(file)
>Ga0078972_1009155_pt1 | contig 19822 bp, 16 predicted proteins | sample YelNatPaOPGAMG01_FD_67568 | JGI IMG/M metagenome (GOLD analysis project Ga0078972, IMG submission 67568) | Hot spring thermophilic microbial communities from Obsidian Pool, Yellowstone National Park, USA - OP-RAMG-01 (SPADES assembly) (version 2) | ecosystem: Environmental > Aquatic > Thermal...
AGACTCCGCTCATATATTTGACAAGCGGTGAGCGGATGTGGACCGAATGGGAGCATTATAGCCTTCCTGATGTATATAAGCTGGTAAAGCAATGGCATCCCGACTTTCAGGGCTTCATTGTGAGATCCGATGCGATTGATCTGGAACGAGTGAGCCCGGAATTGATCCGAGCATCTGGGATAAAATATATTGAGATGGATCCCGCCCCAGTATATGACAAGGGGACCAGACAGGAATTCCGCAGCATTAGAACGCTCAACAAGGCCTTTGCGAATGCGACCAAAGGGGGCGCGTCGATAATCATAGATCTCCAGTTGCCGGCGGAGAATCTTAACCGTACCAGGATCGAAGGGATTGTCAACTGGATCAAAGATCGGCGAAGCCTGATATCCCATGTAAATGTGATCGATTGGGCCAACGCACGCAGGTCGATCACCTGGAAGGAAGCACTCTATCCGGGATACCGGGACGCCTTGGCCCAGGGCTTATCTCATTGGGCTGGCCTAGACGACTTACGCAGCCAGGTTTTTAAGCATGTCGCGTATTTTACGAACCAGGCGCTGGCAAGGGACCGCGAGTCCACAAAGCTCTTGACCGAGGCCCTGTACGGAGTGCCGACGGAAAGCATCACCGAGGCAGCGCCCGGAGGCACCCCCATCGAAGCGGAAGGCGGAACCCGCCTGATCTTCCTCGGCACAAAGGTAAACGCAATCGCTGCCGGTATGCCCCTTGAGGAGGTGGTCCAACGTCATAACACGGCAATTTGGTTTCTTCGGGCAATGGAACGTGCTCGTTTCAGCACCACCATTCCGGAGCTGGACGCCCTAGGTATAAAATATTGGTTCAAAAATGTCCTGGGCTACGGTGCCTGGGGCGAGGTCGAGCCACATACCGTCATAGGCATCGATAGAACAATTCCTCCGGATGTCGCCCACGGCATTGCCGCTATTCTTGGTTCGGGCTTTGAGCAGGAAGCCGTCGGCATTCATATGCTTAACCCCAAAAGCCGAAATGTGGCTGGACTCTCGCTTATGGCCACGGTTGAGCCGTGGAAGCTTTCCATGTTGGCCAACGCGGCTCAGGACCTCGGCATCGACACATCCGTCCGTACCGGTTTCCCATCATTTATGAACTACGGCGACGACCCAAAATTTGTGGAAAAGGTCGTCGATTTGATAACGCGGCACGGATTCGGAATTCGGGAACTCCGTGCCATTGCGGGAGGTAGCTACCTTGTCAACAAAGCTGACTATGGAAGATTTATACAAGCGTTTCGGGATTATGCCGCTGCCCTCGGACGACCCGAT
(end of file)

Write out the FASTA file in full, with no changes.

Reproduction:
>Ga0078972_1009155_pt1 | contig 19822 bp, 16 predicted proteins | sample YelNatPaOPGAMG01_FD_67568 | JGI IMG/M metagenome (GOLD analysis project Ga0078972, IMG submission 67568) | Hot spring thermophilic microbial communities from Obsidian Pool, Yellowstone National Park, USA - OP-RAMG-01 (SPADES assembly) (version 2) | ecosystem: Environmental > Aquatic > Thermal...
AGACTCCGCTCATATATTTGACAAGCGGTGAGCGGATGTGGACCGAATGGGAGCATTATAGCCTTCCTGATGTATATAAGCTGGTAAAGCAATGGCATCCCGACTTTCAGGGCTTCATTGTGAGATCCGATGCGATTGATCTGGAACGAGTGAGCCCGGAATTGATCCGAGCATCTGGGATAAAATATATTGAGATGGATCCCGCCCCAGTATATGACAAGGGGACCAGACAGGAATTCCGCAGCATTAGAACGCTCAACAAGGCCTTTGCGAATGCGACCAAAGGGGGCGCGTCGATAATCATAGATCTCCAGTTGCCGGCGGAGAATCTTAACCGTACCAGGATCGAAGGGATTGTCAACTGGATCAAAGATCGGCGAAGCCTGATATCCCATGTAAATGTGATCGATTGGGCCAACGCACGCAGGTCGATCACCTGGAAGGAAGCACTCTATCCGGGATACCGGGACGCCTTGGCCCAGGGCTTATCTCATTGGGCTGGCCTAGACGACTTACGCAGCCAGGTTTTTAAGCATGTCGCGTATTTTACGAACCAGGCGCTGGCAAGGGACCGCGAGTCCACAAAGCTCTTGACCGAGGCCCTGTACGGAGTGCCGACGGAAAGCATCACCGAGGCAGCGCCCGGAGGCACCCCCATCGAAGCGGAAGGCGGAACCCGCCTGATCTTCCTCGGCACAAAGGTAAACGCAATCGCTGCCGGTATGCCCCTTGAGGAGGTGGTCCAACGTCATAACACGGCAATTTGGTTTCTTCGGGCAATGGAACGTGCTCGTTTCAGCACCACCATTCCGGAGCTGGACGCCCTAGGTATAAAATATTGGTTCAAAAATGTCCTGGGCTACGGTGCCTGGGGCGAGGTCGAGCCACATACCGTCATAGGCATCGATAGAACAATTCCTCCGGATGTCGCCCACGGCATTGCCGCTATTCTTGGTTCGGGCTTTGAGCAGGAAGCCGTCGGCATTCATATGCTTAACCCCAAAAGCCGAAATGTGGCTGGACTCTCGCTTATGGCCACGGTTGAGCCGTGGAAGCTTTCCATGTTGGCCAACGCGGCTCAGGACCTCGGCATCGACACATCCGTCCGTACCGGTTTCCCATCATTTATGAACTACGGCGACGACCCAAAATTTGTGGAAAAGGTCGTCGATTTGATAACGCGGCACGGATTCGGAATTCGGGAACTCCGTGCCATTGCGGGAGGTAGCTACCTTGTCAACAAAGCTGACTATGGAAGATTTATACAAGCGTTTCGGGATTATGCCGCTGCCCTCGGACGACCCGAT